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Context: I am planning to apply to a US lab.

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    Two suggestions to improve the question (you can edit): Firstly, explain exactly what your question is. Maybe it's what's in the title, but put it in the question body as well. Secondly, tell us what part of the world you're in, because the answer to the second question in your title varies. – Flyto Jan 11 at 15:31
  • You need to discuss this with your advisor. I think this is more of a complaint than a question, so I will vote to close. – Anonymous Physicist Jan 12 at 7:24
  • The details were meant to explain why I was asking such questions. If you read the context, it'd be very clear that discussing it with my advisor is not an option, and that's why I have to ask these questions here. Anyway, the details have been removed to avoid unnecessary confusion. Thanks for the suggestions. – Jessie P Jan 12 at 16:25
  • I think the question is far too broad. In some fields, letters of recommendation are basically the only criterion. In others, the existing answers are correct that they may not count at all. – cag51 Jan 12 at 20:00
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Many universities have mandatory requirements for letters of recommendation (LoR) for a postdoc position, and that's the main reason they ask you to submit LoR. There were some PI who interviewed me told me this and also told me that they wouldn't even care what my referees would write about me. They were willing to hire me immediately after they have three letters of recommendation. If you have solid credentials as a researcher, I think your LoR would not matter much. However, a terrible remark on a LoR would also significantly influence the hiring decision.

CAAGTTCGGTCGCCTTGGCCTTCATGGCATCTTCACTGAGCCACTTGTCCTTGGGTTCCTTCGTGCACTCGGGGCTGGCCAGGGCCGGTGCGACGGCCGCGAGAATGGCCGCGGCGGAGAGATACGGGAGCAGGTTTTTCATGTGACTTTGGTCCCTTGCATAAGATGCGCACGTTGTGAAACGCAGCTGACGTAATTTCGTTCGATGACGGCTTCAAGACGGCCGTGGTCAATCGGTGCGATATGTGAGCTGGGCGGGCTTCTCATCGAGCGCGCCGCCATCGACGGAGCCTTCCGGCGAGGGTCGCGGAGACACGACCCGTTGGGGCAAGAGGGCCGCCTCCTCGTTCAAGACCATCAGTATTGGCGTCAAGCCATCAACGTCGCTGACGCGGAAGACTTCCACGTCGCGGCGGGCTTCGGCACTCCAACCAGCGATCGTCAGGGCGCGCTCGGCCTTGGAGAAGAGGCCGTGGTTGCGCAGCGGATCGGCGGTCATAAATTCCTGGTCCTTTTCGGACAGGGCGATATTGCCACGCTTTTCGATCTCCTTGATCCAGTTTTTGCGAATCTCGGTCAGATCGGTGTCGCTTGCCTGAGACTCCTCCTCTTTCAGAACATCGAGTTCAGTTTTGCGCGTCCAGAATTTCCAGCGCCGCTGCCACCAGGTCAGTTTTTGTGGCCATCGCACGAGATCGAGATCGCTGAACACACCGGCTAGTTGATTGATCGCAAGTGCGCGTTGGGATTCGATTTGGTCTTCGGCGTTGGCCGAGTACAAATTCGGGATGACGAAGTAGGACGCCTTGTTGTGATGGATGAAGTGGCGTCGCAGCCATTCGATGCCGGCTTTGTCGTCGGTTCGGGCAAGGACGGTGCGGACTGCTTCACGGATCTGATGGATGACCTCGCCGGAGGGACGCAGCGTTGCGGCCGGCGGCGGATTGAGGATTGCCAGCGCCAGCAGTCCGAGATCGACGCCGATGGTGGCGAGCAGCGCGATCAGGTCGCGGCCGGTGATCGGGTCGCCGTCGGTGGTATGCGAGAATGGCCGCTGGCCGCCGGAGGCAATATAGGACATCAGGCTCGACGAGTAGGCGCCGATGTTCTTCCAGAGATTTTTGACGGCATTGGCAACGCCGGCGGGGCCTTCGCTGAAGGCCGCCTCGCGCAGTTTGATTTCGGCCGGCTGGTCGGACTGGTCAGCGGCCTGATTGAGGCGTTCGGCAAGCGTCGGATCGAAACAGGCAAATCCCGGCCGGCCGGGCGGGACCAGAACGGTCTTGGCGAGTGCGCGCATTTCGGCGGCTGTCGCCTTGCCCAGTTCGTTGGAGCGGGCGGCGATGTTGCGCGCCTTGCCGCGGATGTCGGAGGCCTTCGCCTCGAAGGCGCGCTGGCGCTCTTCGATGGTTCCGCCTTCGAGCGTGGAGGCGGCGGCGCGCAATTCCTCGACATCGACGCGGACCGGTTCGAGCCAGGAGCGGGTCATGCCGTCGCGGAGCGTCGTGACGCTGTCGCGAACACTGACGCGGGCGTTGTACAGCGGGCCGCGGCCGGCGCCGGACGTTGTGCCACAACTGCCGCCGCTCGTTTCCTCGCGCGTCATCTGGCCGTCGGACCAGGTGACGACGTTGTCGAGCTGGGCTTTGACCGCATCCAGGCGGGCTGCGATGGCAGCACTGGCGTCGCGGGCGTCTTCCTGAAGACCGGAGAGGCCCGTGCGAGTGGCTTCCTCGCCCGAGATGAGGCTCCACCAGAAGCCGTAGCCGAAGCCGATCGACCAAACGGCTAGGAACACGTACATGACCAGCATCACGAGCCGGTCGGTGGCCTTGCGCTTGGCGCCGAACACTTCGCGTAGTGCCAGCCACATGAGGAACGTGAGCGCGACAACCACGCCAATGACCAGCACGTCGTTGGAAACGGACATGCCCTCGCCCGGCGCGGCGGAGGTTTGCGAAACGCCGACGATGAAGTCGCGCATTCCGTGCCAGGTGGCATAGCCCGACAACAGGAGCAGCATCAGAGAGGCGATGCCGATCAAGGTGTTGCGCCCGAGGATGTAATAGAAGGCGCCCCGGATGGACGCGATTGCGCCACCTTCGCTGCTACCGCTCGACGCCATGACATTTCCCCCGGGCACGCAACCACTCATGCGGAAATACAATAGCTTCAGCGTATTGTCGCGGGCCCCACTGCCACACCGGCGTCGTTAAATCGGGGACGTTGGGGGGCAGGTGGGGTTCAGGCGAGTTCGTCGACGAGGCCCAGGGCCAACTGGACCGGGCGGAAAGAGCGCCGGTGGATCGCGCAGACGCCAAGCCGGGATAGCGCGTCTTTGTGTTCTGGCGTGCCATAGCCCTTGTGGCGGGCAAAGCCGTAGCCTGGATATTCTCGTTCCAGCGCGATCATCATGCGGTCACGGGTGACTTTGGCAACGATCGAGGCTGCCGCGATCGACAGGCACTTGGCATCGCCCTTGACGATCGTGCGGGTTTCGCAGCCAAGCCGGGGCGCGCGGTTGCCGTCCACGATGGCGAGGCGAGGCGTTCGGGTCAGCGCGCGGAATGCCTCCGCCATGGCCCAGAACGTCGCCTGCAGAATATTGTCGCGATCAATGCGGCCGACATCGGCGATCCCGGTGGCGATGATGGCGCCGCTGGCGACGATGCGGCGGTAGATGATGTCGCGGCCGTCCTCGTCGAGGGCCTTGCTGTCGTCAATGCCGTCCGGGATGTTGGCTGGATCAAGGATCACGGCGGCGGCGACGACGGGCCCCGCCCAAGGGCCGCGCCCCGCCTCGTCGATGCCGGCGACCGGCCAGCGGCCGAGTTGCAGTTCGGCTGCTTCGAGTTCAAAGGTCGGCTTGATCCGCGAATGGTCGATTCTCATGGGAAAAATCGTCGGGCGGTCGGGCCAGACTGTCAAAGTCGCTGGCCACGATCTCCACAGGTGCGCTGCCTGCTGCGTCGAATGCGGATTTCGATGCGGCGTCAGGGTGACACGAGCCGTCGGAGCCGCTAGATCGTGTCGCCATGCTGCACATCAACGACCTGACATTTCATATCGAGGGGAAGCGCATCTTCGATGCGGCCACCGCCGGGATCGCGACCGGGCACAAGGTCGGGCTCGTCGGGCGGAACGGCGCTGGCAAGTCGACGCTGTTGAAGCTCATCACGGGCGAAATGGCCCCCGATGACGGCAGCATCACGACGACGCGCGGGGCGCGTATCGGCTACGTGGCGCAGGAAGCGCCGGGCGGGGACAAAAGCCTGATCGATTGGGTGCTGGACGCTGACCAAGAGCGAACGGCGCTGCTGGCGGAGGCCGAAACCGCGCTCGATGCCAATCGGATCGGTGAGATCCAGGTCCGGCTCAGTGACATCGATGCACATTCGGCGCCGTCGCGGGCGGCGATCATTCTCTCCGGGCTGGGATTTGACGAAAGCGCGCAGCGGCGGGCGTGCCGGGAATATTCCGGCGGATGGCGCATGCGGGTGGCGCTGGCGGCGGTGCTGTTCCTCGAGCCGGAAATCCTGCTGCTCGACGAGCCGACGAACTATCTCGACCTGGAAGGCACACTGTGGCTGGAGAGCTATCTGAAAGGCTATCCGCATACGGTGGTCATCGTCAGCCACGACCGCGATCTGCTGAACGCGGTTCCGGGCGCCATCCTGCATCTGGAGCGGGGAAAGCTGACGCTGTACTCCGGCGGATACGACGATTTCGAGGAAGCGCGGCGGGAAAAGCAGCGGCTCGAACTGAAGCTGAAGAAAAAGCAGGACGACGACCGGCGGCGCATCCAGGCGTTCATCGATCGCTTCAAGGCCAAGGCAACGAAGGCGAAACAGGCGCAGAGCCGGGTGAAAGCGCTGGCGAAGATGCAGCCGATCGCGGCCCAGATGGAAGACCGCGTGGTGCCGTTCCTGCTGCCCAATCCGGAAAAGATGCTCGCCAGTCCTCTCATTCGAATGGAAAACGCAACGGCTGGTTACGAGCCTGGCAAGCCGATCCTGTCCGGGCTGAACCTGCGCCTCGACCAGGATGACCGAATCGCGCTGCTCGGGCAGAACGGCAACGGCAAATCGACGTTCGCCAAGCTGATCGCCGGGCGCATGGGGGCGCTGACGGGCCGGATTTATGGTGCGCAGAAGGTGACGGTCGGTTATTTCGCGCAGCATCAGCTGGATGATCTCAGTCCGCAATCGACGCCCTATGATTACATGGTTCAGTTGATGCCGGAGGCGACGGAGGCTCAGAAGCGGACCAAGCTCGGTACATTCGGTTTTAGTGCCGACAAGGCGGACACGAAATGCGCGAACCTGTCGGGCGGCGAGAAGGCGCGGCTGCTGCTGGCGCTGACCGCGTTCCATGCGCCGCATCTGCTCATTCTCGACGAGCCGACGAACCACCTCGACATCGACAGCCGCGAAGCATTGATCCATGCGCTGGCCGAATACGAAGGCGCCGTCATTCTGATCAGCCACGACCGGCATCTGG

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    Anecdotally, a good university in Europe where I applied requested three references for a letter of recommendation as part of the application. I got the job -- and learned later from my references that they weren't even contacted. – lighthouse keeper Jan 12 at 10:46
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This question is too broad to answer. Many PIs will not hire a postdoc without strong letters of reference. On the other hand some PIs will not care. Although I suspect in this case you would have to be an obviously very strong researcher. (Even though personally I find it hard to believe that references wouldn't be asked for. Even if you're a star researcher maybe you once assaulted a fellow student and tried to burn the lab down? That's something one would typically find out from Letters of reference.)

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